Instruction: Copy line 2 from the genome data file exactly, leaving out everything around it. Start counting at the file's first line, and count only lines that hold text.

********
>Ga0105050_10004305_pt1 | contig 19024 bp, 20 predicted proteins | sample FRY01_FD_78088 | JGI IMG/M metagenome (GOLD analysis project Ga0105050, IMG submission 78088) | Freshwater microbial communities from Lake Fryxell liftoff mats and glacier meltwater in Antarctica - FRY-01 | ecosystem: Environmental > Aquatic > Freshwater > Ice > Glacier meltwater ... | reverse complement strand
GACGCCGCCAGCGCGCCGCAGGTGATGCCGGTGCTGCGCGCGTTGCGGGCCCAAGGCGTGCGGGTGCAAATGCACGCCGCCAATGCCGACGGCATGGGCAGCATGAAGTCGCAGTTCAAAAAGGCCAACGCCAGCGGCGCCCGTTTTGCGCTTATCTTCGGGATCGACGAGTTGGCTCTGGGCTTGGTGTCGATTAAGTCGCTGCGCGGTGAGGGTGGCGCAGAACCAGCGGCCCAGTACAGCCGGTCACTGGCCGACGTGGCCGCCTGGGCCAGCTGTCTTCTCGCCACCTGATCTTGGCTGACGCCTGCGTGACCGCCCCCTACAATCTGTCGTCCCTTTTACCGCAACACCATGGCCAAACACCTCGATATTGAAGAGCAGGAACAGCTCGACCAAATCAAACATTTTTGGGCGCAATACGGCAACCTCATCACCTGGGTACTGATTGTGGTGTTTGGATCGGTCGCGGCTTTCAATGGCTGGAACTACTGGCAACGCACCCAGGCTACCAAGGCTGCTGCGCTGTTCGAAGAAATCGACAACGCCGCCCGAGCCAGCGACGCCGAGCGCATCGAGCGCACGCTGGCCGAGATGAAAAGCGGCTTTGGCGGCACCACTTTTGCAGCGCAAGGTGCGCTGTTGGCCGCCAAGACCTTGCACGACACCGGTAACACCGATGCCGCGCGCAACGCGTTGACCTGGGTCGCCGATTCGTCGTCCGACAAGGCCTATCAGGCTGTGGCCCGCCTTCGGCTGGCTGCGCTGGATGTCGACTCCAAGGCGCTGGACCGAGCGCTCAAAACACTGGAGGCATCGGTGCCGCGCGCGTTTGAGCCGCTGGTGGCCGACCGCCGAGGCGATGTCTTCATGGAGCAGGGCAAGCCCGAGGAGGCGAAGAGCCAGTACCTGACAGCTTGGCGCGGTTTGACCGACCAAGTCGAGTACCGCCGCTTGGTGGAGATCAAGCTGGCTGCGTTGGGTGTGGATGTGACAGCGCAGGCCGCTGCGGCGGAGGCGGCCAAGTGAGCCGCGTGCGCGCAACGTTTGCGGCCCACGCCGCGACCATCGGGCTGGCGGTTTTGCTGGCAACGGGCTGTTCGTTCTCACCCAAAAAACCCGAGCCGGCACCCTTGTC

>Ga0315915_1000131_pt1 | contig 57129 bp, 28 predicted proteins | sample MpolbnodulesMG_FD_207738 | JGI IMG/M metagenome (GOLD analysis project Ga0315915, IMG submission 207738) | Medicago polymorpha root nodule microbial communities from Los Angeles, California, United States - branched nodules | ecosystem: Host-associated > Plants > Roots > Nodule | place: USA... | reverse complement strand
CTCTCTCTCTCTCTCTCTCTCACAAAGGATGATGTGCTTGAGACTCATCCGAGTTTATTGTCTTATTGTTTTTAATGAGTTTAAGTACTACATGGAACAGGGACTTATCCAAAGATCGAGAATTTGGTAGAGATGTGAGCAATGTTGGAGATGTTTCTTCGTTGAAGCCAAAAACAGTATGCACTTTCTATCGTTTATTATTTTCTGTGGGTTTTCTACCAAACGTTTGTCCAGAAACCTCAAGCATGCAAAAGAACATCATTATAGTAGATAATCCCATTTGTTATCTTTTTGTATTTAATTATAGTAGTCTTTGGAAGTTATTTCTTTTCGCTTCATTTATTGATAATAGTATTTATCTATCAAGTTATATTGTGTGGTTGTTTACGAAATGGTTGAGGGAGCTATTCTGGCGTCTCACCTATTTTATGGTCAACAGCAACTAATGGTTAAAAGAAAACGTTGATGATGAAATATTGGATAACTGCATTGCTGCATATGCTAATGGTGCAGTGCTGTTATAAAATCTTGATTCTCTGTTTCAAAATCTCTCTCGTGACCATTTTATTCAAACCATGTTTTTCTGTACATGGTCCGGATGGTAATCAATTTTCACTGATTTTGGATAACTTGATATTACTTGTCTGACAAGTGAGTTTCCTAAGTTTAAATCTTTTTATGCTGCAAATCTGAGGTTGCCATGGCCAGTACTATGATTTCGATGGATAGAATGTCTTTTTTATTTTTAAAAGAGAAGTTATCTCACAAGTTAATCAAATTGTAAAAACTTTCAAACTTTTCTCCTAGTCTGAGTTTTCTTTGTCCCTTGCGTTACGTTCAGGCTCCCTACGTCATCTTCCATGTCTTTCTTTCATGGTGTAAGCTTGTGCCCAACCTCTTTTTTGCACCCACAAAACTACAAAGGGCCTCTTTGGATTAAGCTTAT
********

GACGCCGCCAGCGCGCCGCAGGTGATGCCGGTGCTGCGCGCGTTGCGGGCCCAAGGCGTGCGGGTGCAAATGCACGCCGCCAATGCCGACGGCATGGGCAGCATGAAGTCGCAGTTCAAAAAGGCCAACGCCAGCGGCGCCCGTTTTGCGCTTATCTTCGGGATCGACGAGTTGGCTCTGGGCTTGGTGTCGATTAAGTCGCTGCGCGGTGAGGGTGGCGCAGAACCAGCGGCCCAGTACAGCCGGTCACTGGCCGACGTGGCCGCCTGGGCCAGCTGTCTTCTCGCCACCTGATCTTGGCTGACGCCTGCGTGACCGCCCCCTACAATCTGTCGTCCCTTTTACCGCAACACCATGGCCAAACACCTCGATATTGAAGAGCAGGAACAGCTCGACCAAATCAAACATTTTTGGGCGCAATACGGCAACCTCATCACCTGGGTACTGATTGTGGTGTTTGGATCGGTCGCGGCTTTCAATGGCTGGAACTACTGGCAACGCACCCAGGCTACCAAGGCTGCTGCGCTGTTCGAAGAAATCGACAACGCCGCCCGAGCCAGCGACGCCGAGCGCATCGAGCGCACGCTGGCCGAGATGAAAAGCGGCTTTGGCGGCACCACTTTTGCAGCGCAAGGTGCGCTGTTGGCCGCCAAGACCTTGCACGACACCGGTAACACCGATGCCGCGCGCAACGCGTTGACCTGGGTCGCCGATTCGTCGTCCGACAAGGCCTATCAGGCTGTGGCCCGCCTTCGGCTGGCTGCGCTGGATGTCGACTCCAAGGCGCTGGACCGAGCGCTCAAAACACTGGAGGCATCGGTGCCGCGCGCGTTTGAGCCGCTGGTGGCCGACCGCCGAGGCGATGTCTTCATGGAGCAGGGCAAGCCCGAGGAGGCGAAGAGCCAGTACCTGACAGCTTGGCGCGGTTTGACCGACCAAGTCGAGTACCGCCGCTTGGTGGAGATCAAGCTGGCTGCGTTGGGTGTGGATGTGACAGCGCAGGCCGCTGCGGCGGAGGCGGCCAAGTGAGCCGCGTGCGCGCAACGTTTGCGGCCCACGCCGCGACCATCGGGCTGGCGGTTTTGCTGGCAACGGGCTGTTCGTTCTCACCCAAAAAACCCGAGCCGGCACCCTTGTC